Indian Commerce Minister Piyush Goyal told a meeting of delegates Tuesday that it would not bend on demands for extensive exceptions on a 20-year negotiation to curb harmful government fishery subsidies, according to a statement on his ministry’s website.
He also insisted members water down the WTO’s subsidies rules for government-backed food-purchasing programs aimed at feeding poor citizens, delegates in attendance said.
“The Indian delegation has raised everybody’s eyebrows,” Mexican Undersecretary of Foreign Trade Luz Maria de la Mora said in an interview. “You cannot come to a negotiating forum, particularly at this stage, making demands that they brand as non-negotiable.”
The tough stance by one of the world’s largest developing economies could threaten a multi-year effort to conclude a package of small but symbolically important deals and may cement the view that the WTO is no longer a viable forum to address the shortcomings of international commerce.
“We are getting to the tough spot of the negotiations now,” WTO Spokesman Dan Pruzin said in a press briefing. “The not-so-good news is that we are running out of time. It is crunch time.”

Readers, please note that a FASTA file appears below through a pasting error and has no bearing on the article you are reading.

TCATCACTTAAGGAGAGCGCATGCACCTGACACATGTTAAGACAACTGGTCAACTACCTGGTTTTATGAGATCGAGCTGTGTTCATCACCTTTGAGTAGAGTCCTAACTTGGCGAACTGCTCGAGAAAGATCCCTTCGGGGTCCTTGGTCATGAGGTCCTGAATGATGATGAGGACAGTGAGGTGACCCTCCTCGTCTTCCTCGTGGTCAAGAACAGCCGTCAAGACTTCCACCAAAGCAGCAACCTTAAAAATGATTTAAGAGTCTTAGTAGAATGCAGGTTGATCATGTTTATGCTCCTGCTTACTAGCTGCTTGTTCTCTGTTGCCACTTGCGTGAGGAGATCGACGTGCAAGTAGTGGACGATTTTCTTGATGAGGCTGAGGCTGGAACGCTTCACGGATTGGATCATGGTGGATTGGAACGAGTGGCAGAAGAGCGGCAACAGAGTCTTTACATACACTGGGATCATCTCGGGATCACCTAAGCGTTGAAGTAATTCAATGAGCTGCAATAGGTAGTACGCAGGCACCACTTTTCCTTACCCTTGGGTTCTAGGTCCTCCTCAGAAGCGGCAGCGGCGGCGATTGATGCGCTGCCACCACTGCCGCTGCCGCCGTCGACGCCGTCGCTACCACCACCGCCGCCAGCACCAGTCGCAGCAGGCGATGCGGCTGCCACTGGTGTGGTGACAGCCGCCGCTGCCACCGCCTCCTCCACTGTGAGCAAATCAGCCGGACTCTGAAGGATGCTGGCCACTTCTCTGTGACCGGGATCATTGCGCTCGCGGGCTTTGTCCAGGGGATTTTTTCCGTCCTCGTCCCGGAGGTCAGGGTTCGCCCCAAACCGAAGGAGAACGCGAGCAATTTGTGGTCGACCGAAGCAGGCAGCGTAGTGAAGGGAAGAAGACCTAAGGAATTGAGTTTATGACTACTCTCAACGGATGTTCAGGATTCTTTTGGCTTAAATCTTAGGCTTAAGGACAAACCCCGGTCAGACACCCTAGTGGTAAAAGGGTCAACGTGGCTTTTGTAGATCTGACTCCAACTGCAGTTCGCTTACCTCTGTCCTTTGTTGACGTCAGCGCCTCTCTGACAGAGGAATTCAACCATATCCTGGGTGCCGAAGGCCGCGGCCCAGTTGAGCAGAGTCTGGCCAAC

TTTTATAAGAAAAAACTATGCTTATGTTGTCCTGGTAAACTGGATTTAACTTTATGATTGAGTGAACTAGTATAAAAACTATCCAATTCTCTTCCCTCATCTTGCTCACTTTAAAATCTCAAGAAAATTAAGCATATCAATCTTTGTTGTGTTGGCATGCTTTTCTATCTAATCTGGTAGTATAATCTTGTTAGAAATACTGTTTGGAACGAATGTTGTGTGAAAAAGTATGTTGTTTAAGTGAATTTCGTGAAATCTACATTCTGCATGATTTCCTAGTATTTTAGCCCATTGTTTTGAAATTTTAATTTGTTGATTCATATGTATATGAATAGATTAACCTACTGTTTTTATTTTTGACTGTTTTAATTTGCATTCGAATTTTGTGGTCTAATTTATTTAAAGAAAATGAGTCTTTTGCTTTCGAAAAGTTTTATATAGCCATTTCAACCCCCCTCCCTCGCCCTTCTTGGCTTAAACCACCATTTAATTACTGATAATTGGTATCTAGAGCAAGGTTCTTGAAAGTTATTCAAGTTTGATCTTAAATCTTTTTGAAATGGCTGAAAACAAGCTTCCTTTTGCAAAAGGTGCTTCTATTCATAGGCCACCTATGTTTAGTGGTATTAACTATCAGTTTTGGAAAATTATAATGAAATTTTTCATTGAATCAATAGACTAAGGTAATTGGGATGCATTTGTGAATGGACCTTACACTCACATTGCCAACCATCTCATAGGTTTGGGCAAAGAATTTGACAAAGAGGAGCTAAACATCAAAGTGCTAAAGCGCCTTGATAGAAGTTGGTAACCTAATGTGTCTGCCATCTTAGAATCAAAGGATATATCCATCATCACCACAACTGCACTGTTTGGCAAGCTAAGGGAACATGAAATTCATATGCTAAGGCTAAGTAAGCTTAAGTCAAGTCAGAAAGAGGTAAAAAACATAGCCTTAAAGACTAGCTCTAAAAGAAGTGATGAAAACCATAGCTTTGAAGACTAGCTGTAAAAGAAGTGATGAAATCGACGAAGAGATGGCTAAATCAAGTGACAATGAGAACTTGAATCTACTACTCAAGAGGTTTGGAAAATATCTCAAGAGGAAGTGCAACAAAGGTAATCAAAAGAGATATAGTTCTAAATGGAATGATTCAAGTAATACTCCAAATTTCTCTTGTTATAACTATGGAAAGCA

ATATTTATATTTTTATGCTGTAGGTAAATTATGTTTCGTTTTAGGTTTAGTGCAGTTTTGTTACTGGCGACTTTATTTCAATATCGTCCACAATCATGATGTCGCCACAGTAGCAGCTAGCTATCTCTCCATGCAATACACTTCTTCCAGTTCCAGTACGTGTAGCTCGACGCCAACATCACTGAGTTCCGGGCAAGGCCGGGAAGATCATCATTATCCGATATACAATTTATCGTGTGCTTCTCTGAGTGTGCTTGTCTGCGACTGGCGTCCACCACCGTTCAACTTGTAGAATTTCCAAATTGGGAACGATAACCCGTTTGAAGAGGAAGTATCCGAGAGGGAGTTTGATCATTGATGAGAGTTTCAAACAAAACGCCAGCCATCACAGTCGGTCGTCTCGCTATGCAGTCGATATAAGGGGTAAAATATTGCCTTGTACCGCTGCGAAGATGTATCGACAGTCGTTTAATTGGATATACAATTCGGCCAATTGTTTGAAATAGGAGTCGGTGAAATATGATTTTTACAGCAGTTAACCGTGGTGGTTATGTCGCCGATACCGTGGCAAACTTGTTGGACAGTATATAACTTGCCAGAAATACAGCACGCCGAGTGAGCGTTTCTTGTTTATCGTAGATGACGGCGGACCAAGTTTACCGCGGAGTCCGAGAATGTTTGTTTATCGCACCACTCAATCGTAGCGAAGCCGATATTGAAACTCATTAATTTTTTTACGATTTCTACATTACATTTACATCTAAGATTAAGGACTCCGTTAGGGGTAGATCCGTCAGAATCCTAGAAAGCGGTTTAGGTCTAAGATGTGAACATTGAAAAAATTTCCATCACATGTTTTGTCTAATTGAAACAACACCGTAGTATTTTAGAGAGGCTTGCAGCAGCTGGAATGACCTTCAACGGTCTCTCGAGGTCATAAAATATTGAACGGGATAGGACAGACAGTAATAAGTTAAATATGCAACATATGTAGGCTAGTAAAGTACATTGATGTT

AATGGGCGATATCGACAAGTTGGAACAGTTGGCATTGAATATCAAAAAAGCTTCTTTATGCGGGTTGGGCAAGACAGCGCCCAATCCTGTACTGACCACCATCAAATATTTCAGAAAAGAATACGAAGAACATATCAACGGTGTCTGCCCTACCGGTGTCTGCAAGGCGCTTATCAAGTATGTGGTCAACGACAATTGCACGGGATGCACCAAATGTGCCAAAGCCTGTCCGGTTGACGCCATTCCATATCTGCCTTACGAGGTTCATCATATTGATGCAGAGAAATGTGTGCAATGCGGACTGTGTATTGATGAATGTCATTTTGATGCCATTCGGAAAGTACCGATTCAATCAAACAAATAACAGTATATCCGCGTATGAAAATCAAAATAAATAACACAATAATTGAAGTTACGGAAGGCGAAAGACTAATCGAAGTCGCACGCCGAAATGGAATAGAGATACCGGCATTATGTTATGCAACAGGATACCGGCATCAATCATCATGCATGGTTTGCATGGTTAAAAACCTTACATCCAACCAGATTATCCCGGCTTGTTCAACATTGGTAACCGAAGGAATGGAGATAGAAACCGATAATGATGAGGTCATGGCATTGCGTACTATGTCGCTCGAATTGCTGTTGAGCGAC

The WTO has operated for more than a quarter century on the basis of consensus decision-making — meaning any one member’s veto can scuttle agreements. That model, critics say, is also why it’s been largely ineffective as a deal-making forum for much of the past decade.
The world’s top trade officials are now mulling the prospect of a more polarized era of trade relations where multilateral deals become a relic and like-minded nations move forward without the holdouts.
“These subsidies rules are concern to India and smaller, poorer countries that rely on the certainty of a rules-based system to benefit from trade,” said Chad Bown, a senior fellow at the Peterson Institute for International Economics.. “They risk that being eroded in ways that we don’t know what a replacement would look like.”
Pruzin said delegates may extend the ministerial conference, originally scheduled to conclude on June 15, to try to provide more time to pull off a victory under the leadership of Director-General Ngozi Okonjo-Iweala. But other attendees were pessimistic that there is anything that could convince India to show flexibility.
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